July 3, 2023

FIGHTING BACK: Vigilantism...Cheaper By The Dozens

1982 / 98 min
Review by Tiger the Terrible😼

Those of you who’ve seen the original Death Wish might recall Paul Kersey never actually got even with the thugs who destroyed his family. With the police impotent to do anything, he simply took the law into his own hands, luring and shooting would-be muggers, becoming something of a folk hero in the process. For him - and the audience - vigilantism was a form of catharsis. 

The big difference between Death Wish and the countless rip-offs that followed in its wake is there was still the suggestion, however slight, that Kersey’s actions aren’t entirely justified. We’re not even 100% convinced things will end well for him.

There’s no such ambiguity in 1982’s Fighting Back. More simplistic and cartoonish, this good-guys-with-guns flick gives us a whole mob of Paul Kerseys led by John D’Angelo (Tom Skerritt), a grocery store owner who’s ready to take the neighborhood back from robbers, dealers and pimps. Calling themselves the People’s Neighborhood Patrol, they go on the offensive every night, cruising the streets and beating the shit out of perps. Despite instigating these violent clashes, the police do little to stop them. Some cops, such as John’s buddy Vince (Michael Sarrazin), even join the PNP.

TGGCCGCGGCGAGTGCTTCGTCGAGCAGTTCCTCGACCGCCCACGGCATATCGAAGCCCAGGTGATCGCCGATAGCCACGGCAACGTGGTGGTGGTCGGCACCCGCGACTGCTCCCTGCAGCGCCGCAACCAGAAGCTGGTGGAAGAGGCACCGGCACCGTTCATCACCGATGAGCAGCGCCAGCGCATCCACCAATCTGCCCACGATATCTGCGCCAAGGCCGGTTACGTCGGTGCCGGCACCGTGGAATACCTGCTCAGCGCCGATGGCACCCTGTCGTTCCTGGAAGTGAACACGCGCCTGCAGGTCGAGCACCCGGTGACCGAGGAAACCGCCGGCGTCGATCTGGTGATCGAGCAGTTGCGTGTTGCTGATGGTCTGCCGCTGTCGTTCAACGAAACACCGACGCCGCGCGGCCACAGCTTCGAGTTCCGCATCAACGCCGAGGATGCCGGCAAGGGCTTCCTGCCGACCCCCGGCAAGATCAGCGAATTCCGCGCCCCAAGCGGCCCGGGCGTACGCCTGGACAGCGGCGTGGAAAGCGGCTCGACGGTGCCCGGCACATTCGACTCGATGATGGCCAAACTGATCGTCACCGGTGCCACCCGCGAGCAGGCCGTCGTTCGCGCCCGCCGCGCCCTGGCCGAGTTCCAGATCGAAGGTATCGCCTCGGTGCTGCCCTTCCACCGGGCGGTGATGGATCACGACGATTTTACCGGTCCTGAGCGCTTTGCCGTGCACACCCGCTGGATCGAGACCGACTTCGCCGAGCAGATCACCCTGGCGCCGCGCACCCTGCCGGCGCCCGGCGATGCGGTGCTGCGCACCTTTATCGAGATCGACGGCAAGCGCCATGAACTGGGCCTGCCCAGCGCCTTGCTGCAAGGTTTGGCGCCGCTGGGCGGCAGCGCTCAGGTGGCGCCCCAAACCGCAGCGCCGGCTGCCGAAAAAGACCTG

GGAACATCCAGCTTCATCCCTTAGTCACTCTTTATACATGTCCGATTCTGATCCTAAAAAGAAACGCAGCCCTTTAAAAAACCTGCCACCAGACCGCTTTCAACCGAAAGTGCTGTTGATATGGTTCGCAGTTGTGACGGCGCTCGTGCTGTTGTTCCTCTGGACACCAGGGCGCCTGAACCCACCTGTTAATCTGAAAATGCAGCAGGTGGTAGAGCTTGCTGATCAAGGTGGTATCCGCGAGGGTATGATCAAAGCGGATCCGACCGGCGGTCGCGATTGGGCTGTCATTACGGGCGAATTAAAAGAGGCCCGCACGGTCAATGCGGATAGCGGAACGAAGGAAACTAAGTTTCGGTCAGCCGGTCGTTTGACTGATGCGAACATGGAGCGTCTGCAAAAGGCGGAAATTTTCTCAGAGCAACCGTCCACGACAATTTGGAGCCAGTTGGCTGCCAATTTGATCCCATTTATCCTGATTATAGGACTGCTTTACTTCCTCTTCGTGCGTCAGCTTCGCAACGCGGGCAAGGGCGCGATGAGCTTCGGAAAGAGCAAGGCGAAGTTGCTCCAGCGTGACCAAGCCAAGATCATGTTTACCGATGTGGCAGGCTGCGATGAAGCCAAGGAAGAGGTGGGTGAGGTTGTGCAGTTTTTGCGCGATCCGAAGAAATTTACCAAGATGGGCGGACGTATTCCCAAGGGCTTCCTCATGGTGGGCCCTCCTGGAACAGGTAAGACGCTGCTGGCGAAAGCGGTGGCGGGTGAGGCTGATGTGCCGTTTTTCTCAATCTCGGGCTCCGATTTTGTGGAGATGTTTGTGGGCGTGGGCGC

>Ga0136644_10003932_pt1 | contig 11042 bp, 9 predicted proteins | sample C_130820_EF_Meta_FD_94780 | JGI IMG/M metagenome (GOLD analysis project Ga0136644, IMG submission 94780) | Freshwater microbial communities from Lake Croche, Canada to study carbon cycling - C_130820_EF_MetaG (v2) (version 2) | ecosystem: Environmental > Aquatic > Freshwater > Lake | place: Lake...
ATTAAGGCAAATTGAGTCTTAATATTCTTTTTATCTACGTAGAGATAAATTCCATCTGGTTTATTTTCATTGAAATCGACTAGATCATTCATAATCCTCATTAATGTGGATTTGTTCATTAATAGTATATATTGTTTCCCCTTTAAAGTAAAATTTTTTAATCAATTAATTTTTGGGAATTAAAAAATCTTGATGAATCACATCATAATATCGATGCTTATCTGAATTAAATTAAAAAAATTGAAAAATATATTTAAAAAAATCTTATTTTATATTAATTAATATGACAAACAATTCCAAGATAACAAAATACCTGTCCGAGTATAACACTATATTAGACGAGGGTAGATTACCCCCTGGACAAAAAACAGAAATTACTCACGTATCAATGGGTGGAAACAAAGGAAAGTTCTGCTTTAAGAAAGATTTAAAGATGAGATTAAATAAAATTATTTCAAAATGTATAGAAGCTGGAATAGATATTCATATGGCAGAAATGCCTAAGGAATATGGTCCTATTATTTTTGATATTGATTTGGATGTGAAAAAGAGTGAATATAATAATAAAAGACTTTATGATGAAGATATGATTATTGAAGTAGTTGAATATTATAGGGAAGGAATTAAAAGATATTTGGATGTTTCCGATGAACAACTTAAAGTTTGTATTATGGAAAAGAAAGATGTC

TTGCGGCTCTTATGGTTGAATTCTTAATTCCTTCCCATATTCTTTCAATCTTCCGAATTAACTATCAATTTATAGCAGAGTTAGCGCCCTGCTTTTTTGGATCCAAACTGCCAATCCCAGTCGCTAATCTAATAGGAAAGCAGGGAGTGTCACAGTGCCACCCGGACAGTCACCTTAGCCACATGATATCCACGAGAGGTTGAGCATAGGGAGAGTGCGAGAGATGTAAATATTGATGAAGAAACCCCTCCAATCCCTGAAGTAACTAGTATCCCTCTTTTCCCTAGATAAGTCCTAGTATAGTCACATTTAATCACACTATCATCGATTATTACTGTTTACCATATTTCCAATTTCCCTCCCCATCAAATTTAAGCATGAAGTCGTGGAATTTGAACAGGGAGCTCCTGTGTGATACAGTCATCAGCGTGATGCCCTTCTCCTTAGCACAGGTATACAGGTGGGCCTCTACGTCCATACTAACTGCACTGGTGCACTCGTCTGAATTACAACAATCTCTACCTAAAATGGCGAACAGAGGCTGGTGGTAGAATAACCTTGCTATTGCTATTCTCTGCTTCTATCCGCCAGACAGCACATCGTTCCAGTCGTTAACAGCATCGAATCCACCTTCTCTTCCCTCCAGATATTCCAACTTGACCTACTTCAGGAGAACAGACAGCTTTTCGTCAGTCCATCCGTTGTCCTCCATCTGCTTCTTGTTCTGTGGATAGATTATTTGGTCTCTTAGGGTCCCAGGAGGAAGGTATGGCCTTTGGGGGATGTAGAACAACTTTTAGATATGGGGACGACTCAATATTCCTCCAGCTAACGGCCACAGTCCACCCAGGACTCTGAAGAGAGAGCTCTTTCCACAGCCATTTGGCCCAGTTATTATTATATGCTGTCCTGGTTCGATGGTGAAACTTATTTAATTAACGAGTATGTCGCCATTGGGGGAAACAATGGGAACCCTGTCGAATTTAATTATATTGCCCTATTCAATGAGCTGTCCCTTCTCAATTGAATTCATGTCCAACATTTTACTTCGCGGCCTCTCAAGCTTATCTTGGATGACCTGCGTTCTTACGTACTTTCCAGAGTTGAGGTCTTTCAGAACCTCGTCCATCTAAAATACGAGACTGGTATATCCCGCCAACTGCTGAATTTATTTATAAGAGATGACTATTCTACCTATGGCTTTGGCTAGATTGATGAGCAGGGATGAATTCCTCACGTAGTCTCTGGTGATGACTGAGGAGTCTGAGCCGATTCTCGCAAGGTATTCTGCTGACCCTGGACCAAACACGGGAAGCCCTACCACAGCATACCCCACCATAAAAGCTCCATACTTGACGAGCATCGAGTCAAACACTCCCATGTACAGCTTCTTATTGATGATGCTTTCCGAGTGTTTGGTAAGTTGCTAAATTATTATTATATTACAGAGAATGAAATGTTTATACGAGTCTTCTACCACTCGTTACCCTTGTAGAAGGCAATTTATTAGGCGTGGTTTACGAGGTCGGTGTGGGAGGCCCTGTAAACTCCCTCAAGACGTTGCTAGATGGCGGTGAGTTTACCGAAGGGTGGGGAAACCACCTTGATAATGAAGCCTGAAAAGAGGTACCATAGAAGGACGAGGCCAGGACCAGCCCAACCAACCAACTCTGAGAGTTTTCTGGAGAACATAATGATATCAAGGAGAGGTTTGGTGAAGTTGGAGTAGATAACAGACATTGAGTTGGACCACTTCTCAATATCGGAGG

Along the way, John becomes a local celebrity and is encouraged to run for public office. He also really enjoys the attention, so much so that when gangsters strike back, all he does is escalate the war, ignoring his wife’s concerns that he’s getting in over his head. After they attack his home, he seems oblivious to the fact that he’s putting his own family in danger.

No snow days for crime fighters.
John himself isn’t a particularly complex or sympathetic character. Getting over the attack on his wife and mother faster than most people change a lightbulb, he’s loud, brash, stubborn and ridiculously fearless. At no time does he ever question his own actions, nor does the film expect us to. Despite superficial - and brief - attempts to address a few serious themes, Fighting Back simplifies, glorifies and romanticizes vigilantism to an extent that makes Death Wish look downright subtle.

But is it fun? Yeah, sort of, depending on one’s frame of mind. In movies, there’s always been something inherently appealing about the concept of taking the law into your own hands. Neither profound nor thought-provoking, Fighting Back is a product of its time and presents vigilantism as pure fantasy (perhaps a bit irresponsibly, considering today's social climate). Still, it’s fast moving and skillfully directed by Lewis Teague, who always had a knack for shaping exploitation into something (slightly) more respectable. 


NOTE: Free Kittens Movie Guide was provided with a promo disc for review purposes. Physical supplemental material included with the final product (booklets, artwork, inserts, etc) were not available for review.

“ENOUGH IS ENOUGH” - A wonderful 30 minute interview with director Lewis Teague, who discusses his entire career, including the making of Fighting Back.

“DANNY-CAM” - Interview with camera person Daniele Nannuzzi.




TWO-SIDED POSTER (not reviewed)

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